Inside the Dirty, Dangerous World of Carbon Flooding
Around the world, scientists and advocates call for keeping carbon in the ground as a means of staving off climate change. But in the Southwestern United States – mainly in Colorado and New Mexico – a mainstay of obtaining more oil is facilitated by doing the exact opposite: drilling pure reserves of carbon dioxide out of the ground.
After it’s extracted from these natural-source underground fields, the gas then gets piped to the Permian Basin, the nation’s top-producing oil fields of West Texas and southeastern New Mexico. There, oil companies use the CO2 to flood their wells, forcing the last dregs of crude to the surface in a process also known as enhanced oil recovery, or EOR.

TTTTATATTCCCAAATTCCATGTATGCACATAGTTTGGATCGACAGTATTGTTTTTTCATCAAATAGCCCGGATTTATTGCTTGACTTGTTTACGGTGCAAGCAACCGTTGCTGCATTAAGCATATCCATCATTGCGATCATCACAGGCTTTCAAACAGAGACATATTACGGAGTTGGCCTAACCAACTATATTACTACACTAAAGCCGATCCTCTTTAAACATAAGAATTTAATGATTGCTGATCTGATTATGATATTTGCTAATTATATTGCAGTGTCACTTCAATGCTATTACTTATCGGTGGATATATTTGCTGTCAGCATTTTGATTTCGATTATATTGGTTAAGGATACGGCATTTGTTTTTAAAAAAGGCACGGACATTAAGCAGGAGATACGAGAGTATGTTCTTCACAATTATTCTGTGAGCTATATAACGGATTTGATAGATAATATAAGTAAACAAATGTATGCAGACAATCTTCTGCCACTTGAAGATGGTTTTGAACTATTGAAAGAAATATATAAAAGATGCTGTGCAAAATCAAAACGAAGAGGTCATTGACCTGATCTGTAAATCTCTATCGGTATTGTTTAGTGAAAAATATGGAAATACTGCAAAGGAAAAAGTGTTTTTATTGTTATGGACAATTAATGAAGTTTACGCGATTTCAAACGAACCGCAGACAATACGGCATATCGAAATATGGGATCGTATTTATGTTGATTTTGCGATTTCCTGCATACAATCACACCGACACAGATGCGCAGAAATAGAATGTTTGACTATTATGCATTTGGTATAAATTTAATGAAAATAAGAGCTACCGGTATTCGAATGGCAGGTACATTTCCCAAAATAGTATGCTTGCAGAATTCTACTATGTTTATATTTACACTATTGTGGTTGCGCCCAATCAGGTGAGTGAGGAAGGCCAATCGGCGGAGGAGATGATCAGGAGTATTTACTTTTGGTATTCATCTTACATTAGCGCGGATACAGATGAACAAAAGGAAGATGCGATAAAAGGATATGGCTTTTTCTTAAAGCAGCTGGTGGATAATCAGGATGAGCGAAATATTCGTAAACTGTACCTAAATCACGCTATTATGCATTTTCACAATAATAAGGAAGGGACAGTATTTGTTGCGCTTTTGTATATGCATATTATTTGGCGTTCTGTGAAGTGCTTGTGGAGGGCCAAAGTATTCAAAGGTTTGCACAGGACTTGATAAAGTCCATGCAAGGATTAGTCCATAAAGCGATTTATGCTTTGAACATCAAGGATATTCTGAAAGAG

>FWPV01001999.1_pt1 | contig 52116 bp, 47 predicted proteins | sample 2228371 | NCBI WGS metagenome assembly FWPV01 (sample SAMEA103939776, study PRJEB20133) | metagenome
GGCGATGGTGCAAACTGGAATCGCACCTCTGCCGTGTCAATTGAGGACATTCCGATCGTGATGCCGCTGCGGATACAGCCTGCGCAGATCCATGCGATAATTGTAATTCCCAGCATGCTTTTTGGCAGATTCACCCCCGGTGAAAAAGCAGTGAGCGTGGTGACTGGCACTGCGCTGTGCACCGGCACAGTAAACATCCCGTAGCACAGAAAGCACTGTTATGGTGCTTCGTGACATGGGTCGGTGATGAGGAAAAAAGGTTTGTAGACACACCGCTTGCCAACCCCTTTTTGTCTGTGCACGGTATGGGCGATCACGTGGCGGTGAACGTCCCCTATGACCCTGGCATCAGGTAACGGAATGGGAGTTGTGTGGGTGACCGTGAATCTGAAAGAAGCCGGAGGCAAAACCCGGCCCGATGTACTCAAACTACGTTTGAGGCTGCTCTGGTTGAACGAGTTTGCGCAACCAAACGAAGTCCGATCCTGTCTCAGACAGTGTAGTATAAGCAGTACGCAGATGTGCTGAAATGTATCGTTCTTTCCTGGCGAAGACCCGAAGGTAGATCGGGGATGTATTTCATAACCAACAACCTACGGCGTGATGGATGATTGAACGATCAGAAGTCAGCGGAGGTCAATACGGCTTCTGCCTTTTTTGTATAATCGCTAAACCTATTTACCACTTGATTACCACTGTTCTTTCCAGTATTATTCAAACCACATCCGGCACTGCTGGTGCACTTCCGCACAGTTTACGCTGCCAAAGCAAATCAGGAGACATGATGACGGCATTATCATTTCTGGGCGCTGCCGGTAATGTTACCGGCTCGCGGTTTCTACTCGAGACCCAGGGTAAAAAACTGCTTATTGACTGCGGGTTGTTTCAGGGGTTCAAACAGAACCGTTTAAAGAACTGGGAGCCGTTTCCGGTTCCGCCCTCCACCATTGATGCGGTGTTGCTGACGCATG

How Native Americans were vaccinated against smallpox, then pushed off their land
More than 180 years ago, the federal government launched the largest effort of its kind in the United States to vaccinate Native Americans against the deadly disease of smallpox.
With it ravaging Native American communities in the 1830s, the disease became a widespread public health crisis and threatened to curtail the government’s massive effort to force thousands of Native Americans from their lands in the East and push them West to reservations.
Make it rain: US states embrace ‘cloud seeding’ to try to conquer drought
Cloud seeding involves adding small particles of silver iodide to clouds to spur rainfall – but will it work?
With three-quarters of the US west gripped by a seemingly ceaseless drought, several states are increasingly embracing a drastic intervention – the modification of the weather to spur more rainfall.